A glance out the window today might not confirm high temperatures but the cranes will attest to how busy the London construction market is getting.

In fact, with so much activity, the capital has now become the third most expensive market in the world to build in.

Research from Turner & Townsend shows that the average construction cost for commercial and residential projects – which make up the lion’s share of work across the capital – stand at £2,430 per sq m, behind only New York (£2,500) and Zurich (£2,530).

Compare that to a city like Amsterdam, where comparable build costs are around £1,650, or even Beijing, where build costs have fallen by 10 per cent over the past year, where build costs are only £680 per sq m.

London may not be ‘overheating’ yet, according to Turner & Townsend, with the consultant placing it in the ‘hot’ category. This means that the capital has a plethora of projects and less competition for tenders, which in turn is driving up prices.

But the top line in all this for contractors is that margins still remain very tight.

On a medium-sized commercial scheme of around 5,000 sq m in London, T&T says a contractor could make an average margin of 5 per cent (which I would suggest most firms would bite their client’s hands off for) compared to around 15 per cent for Doha in Qatar, or 10 per cent in Sao Paulo, Brazil.

And with costs having risen by 5 per cent in the last 12 months and forecast to rise by another 5 per cent in the next 12 months, margins run the risk of getting even tighter.

So how, in simple terms, do you mitigate that?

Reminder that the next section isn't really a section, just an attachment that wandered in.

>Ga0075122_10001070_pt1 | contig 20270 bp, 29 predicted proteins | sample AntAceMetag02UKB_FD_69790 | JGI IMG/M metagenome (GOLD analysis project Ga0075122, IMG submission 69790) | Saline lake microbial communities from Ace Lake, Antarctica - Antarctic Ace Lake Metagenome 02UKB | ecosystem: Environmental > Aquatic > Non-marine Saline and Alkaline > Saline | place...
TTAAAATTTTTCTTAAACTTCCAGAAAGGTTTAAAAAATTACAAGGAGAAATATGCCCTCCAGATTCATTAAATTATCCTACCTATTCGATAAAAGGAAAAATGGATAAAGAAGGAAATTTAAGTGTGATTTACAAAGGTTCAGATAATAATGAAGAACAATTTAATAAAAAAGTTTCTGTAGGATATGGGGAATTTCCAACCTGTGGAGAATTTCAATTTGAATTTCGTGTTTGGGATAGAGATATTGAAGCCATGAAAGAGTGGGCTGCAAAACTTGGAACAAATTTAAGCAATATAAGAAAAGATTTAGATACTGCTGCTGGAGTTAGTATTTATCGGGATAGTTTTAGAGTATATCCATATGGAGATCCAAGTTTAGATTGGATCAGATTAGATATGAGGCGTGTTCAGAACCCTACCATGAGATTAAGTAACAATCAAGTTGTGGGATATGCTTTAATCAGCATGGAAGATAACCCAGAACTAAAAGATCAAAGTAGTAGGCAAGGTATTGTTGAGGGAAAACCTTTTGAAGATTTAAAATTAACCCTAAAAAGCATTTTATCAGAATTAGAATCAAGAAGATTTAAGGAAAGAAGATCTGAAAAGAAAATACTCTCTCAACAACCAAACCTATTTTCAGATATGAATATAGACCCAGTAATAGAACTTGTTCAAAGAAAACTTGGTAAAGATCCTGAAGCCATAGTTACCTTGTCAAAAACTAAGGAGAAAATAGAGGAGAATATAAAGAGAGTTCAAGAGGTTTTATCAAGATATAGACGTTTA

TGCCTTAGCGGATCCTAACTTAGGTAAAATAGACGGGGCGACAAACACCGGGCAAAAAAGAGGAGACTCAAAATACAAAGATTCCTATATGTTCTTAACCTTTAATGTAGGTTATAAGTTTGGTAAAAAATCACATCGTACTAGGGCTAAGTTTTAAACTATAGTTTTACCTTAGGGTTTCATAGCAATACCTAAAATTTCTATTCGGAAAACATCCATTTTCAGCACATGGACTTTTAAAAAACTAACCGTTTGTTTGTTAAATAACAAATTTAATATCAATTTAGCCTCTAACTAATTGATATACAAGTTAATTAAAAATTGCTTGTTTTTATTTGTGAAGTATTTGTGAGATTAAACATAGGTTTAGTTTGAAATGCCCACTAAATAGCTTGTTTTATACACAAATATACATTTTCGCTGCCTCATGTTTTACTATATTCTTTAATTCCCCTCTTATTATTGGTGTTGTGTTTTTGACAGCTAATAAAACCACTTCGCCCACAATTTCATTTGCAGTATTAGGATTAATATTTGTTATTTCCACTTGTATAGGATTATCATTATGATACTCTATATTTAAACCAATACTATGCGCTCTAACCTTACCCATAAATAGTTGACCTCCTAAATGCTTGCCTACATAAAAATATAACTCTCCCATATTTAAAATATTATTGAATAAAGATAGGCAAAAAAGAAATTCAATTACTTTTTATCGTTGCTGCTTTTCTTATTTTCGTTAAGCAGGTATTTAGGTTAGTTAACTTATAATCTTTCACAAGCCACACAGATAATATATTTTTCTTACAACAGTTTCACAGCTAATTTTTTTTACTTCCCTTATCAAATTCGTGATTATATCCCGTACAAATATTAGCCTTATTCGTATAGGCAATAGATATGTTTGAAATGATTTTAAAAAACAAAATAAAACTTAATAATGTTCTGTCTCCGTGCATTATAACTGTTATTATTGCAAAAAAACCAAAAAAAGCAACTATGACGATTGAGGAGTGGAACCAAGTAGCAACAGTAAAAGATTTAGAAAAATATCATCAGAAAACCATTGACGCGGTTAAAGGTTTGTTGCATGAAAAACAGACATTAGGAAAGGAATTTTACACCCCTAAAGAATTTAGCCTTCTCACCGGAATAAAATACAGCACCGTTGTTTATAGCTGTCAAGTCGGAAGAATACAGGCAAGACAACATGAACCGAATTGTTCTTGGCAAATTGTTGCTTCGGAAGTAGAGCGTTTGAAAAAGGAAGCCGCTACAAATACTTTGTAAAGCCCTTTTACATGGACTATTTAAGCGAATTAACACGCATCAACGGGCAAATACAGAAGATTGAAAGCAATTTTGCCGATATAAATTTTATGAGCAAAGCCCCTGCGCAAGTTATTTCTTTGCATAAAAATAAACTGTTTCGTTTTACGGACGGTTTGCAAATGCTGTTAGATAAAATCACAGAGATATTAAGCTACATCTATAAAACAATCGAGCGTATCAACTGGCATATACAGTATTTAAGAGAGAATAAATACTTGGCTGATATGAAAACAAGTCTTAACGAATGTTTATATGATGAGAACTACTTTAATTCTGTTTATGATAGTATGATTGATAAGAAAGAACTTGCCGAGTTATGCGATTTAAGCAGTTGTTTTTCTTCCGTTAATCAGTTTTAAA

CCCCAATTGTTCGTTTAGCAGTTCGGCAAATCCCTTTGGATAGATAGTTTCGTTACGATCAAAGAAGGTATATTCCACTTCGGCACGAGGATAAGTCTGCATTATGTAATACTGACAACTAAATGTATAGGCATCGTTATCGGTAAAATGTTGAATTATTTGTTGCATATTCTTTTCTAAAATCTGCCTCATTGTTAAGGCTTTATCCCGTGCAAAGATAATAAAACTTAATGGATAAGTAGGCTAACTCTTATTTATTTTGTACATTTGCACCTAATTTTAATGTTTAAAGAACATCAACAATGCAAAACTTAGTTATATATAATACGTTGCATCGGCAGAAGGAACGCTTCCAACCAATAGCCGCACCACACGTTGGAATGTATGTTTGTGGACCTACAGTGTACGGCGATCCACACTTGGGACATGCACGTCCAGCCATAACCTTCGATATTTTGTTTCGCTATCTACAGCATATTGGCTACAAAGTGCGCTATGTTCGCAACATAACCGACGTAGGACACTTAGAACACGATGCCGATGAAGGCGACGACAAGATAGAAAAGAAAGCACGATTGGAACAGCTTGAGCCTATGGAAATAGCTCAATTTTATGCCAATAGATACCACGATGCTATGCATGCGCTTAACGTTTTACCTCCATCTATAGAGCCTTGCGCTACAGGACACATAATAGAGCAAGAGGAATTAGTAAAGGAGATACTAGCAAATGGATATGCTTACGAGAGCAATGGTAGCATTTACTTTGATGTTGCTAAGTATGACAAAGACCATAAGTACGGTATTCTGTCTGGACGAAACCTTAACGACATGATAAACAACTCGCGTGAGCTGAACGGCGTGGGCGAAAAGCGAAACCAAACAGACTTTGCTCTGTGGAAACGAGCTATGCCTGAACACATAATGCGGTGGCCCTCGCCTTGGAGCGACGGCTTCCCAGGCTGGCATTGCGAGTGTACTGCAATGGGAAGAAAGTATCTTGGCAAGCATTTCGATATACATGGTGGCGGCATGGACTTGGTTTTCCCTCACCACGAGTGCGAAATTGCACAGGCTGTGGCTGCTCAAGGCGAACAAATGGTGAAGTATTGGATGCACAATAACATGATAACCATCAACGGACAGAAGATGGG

Steve McGuckin, Turner & Townsend’s global managing director of real estate, told me that there are four things that need to be done on every project: “you have to brief it well, design it well, buy it well and build it well,” he said.

Sounds easy doesn’t it? But there are few major firms who’ve managed to avoid those dreaded problem jobs, for example Sir Robert McAlpine and McLaren continue to report losses due to legacy contracts, so clients and contractors need to get smarter to make sure that margins hold up.

“Boom and bust is the biggest challenge for a contractor,” said Mr McGuckin, and as the UK market continues to hot up, it’s vital that the lesson of the recession are not forgotten.

UK focus

Where’s hot and where’s not in the UK? Our exclusive data from forecaster Hewes & Associates shows which UK regions will be construction hotspots and which will struggle between now and 2018.

This week’s project report reeks of innovation – find out how Aecom, Murphy and Kier are attempting to cut bad smells by 99 per cent while modernising a north London treatment plant.

Charlie Schouten, editorial analyst, CN